December 26, 2017
Press Release

WASHINGTON - Congressman Ted W. Lieu (D-Los Angeles County) joined colleagues in introducing H.R. 4706, the Music Modernization Act, which updates the music licensing system with meaningful reforms for the first time in almost two decades. Rep. Doug Collins (R-GA), Rep. Hakeem Jeffries (D-NY) and Rep. Joseph Crowley (D-N.Y.) introduced the bill with Mr. Lieu, along with Reps. Diane Black (R-Tenn.), Marsha Blackburn (R-Tenn.), Steve Cohen (D-Tenn.), and Pete Sessions (R-Texas). 

“Music is a part of culture’s lifeblood. It can transform worldviews, transport listeners and inspire social movements. Music touches all aspects of our society but it has a special relationship with technology. In fact, innovations in sound have changed the way we listen to music and music has changed the way we understand technology. Ensuring that the law keeps up with music and its changing forms is important and necessary. With the support of music publishers, songwriters, and streaming services, this critical bill will provide an opportunity to truly propel the music industry into the 21st century and beyond.

Fortifying copyright law ensures that change makers in the music industry can protect their work. For too long, we’ve had an outdated licensing system that hindered productive relationships and impacted how we listen to music. The House Judiciary Committee has worked hard to bring stakeholders together from across the industry to improve the mechanical licensing system – and this carefully crafted bill reflects the dedication of everyone involved. By creating a new body – the Music Licensing Collective – to match songwriters and publishers with recordings, and by creating a blanket license for streaming services, we can help ensure accurate payments to those who deserve to be compensated for their creative work.

This is an exciting step for both the music industry and music lovers alike.”


Support for the Music Modernization Act

National Music Publishers’ Association (NMPA) President & CEO David Israelite, American Society of Composers, Authors, and Publishers (ASCAP) CEO Elizabeth Matthews, Broadcast Music, Inc. (BMI) President & CEO Mike O’Neill, Nashville Songwriters Association International (NSAI) President Steve Bogard and Songwriters of North America (SONA) Executive Directors Michelle Lewis and Kay Hanley:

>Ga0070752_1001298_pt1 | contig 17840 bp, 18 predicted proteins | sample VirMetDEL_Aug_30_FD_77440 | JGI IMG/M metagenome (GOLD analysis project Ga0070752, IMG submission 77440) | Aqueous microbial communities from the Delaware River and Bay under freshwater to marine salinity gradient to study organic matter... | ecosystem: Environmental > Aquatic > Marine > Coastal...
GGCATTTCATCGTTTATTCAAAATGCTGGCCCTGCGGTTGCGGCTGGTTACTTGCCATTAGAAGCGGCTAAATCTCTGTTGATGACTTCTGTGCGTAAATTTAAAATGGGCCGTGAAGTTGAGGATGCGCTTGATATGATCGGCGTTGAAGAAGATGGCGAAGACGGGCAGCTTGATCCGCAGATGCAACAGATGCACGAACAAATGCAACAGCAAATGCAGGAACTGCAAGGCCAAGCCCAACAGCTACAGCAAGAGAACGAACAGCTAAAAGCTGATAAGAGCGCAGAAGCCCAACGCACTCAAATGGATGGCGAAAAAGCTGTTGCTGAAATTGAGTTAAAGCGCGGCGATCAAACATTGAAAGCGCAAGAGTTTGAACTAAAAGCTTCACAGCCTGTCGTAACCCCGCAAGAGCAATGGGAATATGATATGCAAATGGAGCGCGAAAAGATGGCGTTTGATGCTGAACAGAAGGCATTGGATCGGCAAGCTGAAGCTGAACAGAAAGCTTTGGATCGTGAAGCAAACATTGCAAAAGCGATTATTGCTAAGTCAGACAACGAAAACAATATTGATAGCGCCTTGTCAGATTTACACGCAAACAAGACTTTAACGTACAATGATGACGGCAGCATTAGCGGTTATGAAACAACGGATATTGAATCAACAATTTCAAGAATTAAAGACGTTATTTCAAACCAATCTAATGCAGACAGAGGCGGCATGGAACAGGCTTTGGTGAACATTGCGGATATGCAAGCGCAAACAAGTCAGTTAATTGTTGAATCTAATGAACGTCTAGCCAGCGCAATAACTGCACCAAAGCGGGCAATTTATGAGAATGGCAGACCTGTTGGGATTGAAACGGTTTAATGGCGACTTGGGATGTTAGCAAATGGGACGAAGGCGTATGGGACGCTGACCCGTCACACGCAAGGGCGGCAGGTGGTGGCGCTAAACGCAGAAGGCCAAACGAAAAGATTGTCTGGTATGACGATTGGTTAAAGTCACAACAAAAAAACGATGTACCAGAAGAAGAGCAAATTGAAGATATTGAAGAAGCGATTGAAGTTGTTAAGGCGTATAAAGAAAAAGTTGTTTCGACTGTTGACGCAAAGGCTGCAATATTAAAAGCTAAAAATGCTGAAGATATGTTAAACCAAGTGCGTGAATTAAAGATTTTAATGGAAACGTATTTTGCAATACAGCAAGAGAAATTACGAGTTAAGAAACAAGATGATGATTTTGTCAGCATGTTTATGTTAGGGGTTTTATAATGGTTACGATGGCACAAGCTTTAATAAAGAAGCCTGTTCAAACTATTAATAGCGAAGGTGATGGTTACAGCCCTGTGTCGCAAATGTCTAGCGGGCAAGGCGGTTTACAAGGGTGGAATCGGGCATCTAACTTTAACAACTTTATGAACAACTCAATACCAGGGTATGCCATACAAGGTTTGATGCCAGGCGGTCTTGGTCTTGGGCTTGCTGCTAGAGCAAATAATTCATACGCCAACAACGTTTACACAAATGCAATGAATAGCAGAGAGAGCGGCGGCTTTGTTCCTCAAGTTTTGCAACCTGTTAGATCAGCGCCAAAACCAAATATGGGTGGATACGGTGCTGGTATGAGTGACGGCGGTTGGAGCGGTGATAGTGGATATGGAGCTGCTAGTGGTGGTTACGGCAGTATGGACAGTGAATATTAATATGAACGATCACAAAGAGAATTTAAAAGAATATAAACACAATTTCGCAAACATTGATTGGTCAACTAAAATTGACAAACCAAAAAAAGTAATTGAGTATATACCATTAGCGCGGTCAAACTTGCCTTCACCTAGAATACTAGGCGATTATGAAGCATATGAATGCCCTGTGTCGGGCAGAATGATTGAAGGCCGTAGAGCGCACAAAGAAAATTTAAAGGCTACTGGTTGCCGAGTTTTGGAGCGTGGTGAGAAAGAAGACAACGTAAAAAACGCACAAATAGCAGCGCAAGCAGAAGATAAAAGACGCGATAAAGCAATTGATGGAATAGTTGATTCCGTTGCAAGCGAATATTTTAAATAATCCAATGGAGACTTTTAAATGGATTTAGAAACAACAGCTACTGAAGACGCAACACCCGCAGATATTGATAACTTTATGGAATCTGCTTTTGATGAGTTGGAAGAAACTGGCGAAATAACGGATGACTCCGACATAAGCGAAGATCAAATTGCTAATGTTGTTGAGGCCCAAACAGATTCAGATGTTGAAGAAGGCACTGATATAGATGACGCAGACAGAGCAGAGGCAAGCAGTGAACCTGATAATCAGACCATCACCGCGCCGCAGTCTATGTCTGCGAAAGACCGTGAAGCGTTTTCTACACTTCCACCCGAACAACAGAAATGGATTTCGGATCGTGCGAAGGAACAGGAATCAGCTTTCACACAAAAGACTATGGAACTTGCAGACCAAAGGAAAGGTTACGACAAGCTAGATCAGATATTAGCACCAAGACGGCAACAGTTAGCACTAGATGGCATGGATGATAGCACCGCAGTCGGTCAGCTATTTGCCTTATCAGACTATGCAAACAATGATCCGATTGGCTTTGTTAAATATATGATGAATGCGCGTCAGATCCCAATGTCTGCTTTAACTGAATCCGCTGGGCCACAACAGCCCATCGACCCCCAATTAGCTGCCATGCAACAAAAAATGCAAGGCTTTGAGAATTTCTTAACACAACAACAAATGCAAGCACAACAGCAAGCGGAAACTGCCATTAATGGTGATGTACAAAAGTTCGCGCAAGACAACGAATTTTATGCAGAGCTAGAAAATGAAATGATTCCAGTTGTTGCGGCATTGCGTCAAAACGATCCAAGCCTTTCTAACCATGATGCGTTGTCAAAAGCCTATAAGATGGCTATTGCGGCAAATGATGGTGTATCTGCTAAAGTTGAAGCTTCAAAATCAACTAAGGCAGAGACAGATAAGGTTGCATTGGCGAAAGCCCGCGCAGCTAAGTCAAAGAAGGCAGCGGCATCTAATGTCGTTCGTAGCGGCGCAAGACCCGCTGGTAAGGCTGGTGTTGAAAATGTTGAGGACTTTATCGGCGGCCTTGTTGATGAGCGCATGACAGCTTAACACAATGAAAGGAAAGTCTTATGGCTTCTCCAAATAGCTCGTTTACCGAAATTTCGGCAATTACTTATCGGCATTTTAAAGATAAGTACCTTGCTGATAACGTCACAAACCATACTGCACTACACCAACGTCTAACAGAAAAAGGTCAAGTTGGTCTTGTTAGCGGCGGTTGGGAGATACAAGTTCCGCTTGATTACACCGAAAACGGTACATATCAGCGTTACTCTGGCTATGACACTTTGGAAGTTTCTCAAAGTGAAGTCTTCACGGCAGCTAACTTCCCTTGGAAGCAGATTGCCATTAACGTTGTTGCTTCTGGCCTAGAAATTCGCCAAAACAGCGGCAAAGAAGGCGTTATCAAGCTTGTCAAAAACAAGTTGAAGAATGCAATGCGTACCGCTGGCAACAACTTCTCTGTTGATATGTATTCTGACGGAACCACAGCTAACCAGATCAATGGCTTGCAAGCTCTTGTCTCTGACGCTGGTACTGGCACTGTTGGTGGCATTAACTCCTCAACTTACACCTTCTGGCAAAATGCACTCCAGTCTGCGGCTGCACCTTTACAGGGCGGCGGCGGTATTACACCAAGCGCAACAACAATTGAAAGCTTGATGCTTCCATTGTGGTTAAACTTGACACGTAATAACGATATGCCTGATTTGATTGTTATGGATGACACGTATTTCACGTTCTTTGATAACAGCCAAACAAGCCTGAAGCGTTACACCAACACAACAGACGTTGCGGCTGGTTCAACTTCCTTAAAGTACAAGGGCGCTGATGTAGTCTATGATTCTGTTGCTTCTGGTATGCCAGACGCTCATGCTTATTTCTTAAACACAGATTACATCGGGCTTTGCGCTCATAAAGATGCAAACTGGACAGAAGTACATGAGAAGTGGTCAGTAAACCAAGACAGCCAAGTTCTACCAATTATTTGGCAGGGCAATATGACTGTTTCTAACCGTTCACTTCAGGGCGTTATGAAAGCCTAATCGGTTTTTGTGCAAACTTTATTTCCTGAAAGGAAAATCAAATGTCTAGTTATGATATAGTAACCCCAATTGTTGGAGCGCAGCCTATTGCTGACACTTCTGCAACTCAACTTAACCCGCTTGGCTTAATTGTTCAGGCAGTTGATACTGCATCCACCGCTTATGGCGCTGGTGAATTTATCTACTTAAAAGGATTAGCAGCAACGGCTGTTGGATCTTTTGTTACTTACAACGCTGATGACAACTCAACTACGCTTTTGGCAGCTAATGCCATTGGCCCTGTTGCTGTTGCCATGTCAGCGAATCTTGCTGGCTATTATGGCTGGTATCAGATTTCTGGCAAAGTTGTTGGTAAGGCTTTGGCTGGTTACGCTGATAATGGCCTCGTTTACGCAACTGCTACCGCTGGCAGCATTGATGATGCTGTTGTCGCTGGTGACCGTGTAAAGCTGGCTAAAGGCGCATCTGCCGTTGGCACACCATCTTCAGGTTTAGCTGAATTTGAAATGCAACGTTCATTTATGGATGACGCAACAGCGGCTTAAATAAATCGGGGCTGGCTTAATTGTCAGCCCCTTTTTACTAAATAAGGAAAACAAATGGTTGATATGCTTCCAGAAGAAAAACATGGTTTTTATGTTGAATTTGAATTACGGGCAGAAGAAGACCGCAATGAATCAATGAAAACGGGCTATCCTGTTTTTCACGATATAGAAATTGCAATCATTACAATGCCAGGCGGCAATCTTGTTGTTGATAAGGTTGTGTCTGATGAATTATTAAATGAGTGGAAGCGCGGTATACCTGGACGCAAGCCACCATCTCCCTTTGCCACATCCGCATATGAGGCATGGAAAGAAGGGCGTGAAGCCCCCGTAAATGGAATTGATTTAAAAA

“We strongly support the introduction of the Music Modernization Act which represents months of collaboration and compromise between the songwriting and tech industries. This legislation enables digital music companies to find the owners of the music they use and reforms the rate setting process for performing rights, ensuring that songwriters and music publishers are paid faster and more fairly than ever before.

“For too long, digital music services have taken advantage of the ‘bulk NOI’ process and often failed to find the correct creators to pay, and now—by working together—this bill ends this practice by creating a private-sector system where money will no longer be lost to inefficiencies and lack of information. The bill also improves how mechanical royalty rates are calculated by introducing a willing-seller/willing-buyer standard.

“On the performance rights side, the bill also replaces the current rate court system with the random assignment of judges used in most federal court cases, and allows the rate courts to review all relevant market evidence into the valuation of how songwriters are compensated.

“We thank Congressmen Collins and Jeffries for their leadership in striking this balance that improves and modernizes our outdated licensing system and gives songwriters the ability to be paid what they deserve across all platforms that use music, including the growing interactive streaming services.”